“We are including people in the middle class who probably shouldn’t be,” said William Darity, an economist at Duke University. Darity is among a growing number of economists who argue that what defines people as middle class is their “access to some level of wealth that provides some sort of insulation from being pushed into poverty. Usually the most significant element of wealth for people in this country, except for the super rich, is their home.” And we now know that black and Latino families have been hardest hit by the ongoing foreclosure crisis.
How families fair during economic downturns usually defines their wealth mettle. So regardless of income, if you are a couple paychecks away from poverty, then you should not be considered middle class. In their definitive book “Black Wealth, White Wealth; A New Perspective on Racial Inequality,” sociologists Melvin Oliver and Thomas Shapiro poignantly sum up how the black middle class has been mistakenly defined by things like education and income, instead of assets. “Without wealth reserves, especially liquid assets, the black middle class depends on income for its standard of living,” they wrote. “Without the asset pillar, in particular, income and job security shoulder a greater part of the burden.”
One reason why black families have been unable to attain true middle class status is that families of color traditionally spread both their income and their assets thinly—which brings us back to the youth jobless rate. “We seem to take care of not only our immediate family but also have a grandmother or aunt or a larger family,” said Victor Corral of the INSIGHT Center for Community Economic Development.
“So although there may be more people in a household, they may be actually supporting six or seven,” says Corral. “And that seems to be much more common in families of color, specifically black and Latino families.”
When recent graduates come back to roost jobless, they are “putting strain on an already fragile economic situation,” as Corral puts it.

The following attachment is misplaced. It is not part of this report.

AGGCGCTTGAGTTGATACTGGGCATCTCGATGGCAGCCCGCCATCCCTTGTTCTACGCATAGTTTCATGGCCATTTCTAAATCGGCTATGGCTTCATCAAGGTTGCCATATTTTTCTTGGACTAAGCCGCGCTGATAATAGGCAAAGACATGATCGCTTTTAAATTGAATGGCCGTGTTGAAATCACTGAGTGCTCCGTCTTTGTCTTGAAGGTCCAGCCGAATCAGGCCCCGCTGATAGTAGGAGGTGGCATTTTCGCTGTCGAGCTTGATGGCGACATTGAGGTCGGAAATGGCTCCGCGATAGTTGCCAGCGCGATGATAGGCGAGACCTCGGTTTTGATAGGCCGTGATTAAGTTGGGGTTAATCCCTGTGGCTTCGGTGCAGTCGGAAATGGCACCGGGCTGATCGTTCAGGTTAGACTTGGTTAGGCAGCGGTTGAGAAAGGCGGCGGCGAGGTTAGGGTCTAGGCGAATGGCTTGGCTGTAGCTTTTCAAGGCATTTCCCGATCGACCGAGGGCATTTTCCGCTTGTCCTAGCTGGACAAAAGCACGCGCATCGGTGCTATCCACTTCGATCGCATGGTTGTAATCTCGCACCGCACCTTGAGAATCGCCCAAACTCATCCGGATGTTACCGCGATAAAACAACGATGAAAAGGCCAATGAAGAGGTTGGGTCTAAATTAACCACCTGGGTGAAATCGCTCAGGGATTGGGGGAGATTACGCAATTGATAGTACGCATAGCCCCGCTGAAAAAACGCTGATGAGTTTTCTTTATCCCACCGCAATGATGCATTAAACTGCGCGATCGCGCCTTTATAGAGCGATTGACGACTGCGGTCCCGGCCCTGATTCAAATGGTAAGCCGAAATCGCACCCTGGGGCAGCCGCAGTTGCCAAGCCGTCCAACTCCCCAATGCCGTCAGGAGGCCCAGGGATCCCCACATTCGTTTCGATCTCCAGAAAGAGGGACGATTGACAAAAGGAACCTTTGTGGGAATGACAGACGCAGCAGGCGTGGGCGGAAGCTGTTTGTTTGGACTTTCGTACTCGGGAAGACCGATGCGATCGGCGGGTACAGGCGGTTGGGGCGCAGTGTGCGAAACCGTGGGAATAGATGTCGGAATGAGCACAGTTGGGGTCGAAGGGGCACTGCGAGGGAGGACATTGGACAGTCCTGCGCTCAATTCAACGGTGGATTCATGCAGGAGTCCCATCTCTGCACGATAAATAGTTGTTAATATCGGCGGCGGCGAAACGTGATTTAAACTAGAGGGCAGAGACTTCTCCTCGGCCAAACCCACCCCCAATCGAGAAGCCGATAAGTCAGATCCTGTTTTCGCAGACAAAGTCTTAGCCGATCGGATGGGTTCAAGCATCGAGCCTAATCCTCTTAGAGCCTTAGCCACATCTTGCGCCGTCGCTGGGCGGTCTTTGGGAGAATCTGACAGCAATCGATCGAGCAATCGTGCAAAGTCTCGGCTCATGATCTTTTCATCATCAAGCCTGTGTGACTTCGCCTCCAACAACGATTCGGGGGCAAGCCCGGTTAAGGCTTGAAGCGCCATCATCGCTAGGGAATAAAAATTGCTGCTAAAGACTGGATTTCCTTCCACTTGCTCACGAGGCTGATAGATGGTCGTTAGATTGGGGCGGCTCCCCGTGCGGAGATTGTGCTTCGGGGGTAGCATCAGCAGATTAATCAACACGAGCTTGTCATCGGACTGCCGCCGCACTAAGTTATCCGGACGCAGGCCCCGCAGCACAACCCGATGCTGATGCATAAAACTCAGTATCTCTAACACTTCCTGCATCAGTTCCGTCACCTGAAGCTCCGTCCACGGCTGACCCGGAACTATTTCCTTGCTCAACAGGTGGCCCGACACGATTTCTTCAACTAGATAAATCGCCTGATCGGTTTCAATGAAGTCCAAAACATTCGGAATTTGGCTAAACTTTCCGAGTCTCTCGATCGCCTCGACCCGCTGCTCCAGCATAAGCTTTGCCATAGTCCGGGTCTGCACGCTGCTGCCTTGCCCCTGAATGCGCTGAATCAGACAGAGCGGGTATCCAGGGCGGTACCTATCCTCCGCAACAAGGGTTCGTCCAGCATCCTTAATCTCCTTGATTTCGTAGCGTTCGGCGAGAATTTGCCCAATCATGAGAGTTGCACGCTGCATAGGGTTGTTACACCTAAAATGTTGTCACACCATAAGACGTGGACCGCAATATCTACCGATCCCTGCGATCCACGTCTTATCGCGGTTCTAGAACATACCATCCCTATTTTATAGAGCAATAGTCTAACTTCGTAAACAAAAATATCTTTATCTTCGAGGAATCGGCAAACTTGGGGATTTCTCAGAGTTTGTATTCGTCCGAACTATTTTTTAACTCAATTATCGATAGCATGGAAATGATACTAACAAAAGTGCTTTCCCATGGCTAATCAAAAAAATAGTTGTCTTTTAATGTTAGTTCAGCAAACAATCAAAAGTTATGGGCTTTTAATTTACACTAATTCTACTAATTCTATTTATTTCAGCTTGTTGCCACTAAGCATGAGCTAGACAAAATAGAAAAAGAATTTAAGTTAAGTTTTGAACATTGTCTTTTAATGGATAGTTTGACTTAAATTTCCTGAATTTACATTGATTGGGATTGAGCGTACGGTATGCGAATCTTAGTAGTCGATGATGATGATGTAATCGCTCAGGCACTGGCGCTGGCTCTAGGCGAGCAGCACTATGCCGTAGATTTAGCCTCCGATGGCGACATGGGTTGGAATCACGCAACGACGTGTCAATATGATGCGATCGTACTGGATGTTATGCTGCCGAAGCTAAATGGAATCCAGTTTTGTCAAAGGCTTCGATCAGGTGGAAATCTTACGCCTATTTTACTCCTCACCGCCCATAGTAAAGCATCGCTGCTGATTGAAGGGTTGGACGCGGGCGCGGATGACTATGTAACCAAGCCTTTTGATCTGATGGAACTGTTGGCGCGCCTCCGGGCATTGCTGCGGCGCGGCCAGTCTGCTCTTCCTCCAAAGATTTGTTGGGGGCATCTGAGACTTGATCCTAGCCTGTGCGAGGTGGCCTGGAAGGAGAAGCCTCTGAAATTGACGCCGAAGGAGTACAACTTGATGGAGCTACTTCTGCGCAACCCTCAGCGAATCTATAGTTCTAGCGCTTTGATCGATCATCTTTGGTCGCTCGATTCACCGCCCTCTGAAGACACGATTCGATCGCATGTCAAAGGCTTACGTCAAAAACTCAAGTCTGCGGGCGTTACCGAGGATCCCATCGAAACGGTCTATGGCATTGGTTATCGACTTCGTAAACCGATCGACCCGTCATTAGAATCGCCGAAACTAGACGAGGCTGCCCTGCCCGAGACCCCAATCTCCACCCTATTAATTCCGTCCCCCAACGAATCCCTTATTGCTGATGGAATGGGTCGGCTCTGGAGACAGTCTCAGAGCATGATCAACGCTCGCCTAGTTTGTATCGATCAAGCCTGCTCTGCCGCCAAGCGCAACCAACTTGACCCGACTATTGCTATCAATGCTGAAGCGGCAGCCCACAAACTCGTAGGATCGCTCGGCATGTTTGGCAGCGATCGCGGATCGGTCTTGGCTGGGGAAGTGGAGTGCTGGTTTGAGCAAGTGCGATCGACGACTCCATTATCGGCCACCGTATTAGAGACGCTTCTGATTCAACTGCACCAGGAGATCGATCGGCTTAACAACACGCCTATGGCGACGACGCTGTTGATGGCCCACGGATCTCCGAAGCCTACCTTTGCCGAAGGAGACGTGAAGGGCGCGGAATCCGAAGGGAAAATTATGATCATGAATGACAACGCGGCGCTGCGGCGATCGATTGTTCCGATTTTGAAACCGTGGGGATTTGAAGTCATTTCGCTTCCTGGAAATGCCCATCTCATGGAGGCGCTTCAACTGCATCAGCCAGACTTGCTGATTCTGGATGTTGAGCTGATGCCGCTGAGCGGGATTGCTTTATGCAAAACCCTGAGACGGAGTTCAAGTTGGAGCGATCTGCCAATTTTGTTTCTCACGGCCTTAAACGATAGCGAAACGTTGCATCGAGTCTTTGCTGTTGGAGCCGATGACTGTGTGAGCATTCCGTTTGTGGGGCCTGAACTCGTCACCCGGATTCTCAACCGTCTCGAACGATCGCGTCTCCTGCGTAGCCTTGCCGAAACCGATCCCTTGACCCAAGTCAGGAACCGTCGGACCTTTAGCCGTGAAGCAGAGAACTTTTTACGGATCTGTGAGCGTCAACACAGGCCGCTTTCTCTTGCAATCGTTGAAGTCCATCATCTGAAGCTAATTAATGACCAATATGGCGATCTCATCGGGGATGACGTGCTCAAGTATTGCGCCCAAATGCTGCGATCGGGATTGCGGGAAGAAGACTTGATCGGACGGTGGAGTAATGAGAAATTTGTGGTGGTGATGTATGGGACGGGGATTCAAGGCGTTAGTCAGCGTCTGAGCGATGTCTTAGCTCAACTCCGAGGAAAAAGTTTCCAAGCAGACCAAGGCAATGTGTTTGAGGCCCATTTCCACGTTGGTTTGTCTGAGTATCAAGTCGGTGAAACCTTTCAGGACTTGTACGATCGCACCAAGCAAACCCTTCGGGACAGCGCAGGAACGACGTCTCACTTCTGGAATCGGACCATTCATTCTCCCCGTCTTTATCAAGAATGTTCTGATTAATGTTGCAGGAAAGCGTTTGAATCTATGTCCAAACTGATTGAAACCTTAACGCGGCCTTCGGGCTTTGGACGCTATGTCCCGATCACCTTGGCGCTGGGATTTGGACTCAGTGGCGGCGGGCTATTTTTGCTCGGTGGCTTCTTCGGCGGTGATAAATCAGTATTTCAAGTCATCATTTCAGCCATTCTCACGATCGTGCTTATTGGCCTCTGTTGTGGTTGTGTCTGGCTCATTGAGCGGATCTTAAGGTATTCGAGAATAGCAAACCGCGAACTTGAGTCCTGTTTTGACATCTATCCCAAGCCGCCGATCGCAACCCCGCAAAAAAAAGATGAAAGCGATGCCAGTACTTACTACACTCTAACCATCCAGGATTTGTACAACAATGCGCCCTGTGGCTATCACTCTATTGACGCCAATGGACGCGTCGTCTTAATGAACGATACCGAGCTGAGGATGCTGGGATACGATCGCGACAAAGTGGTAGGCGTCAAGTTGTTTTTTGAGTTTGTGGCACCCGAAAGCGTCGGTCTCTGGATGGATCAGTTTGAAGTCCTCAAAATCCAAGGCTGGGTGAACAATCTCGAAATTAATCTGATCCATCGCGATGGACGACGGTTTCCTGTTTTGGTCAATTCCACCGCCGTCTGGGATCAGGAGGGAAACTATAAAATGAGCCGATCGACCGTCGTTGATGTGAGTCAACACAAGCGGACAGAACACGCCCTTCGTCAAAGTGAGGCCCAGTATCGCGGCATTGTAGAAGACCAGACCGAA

And unlike caring for other relatives, who have to move in due to financial reasons brought on by the recession, “boomerang kids” with degrees add unique and sometimes heftier financial obligations in addition to the cost of basic necessities like food, clothing and housing. The come home with a debt burden.
In the Trends in Higher Education Series 2010, a “Who Borrows Most” brief demonstrated that blacks with bachelor degrees beat out every other demographic for the highest debt levels. From 2007 to 2008, 27 percent of blacks with bachelor degrees borrowed $30,500 or more, compared to 16 percent of whites, 14 percent of Latinos and nine percent of Asians.
The report concluded that “too many students are among the minority who borrow amounts that are likely to cause them difficulties, particularly if their earnings are either below average or unusually uneven over time.”
There is also no question that the recession means depleted lifetime earnings for all, but particularly for those out of work for longer periods of time. And according to an April Economic Policy Institute study, dubbed “The Kids Aren’t Alright”, younger workers are staying unemployed longer: “The mean length of unemployment for young workers has more than doubled, from 11 weeks to 25 weeks.”
All of this data translates, in the immediate, to the frustration and anger you’ll hear in the voices of the young people in the video above. As one young mother says, “I been looking for a job for about a year now. At this point, I’m desperate.” As she speaks she holds her young daughter. The question now is whether that desperation will become a permanent part of both of their lives.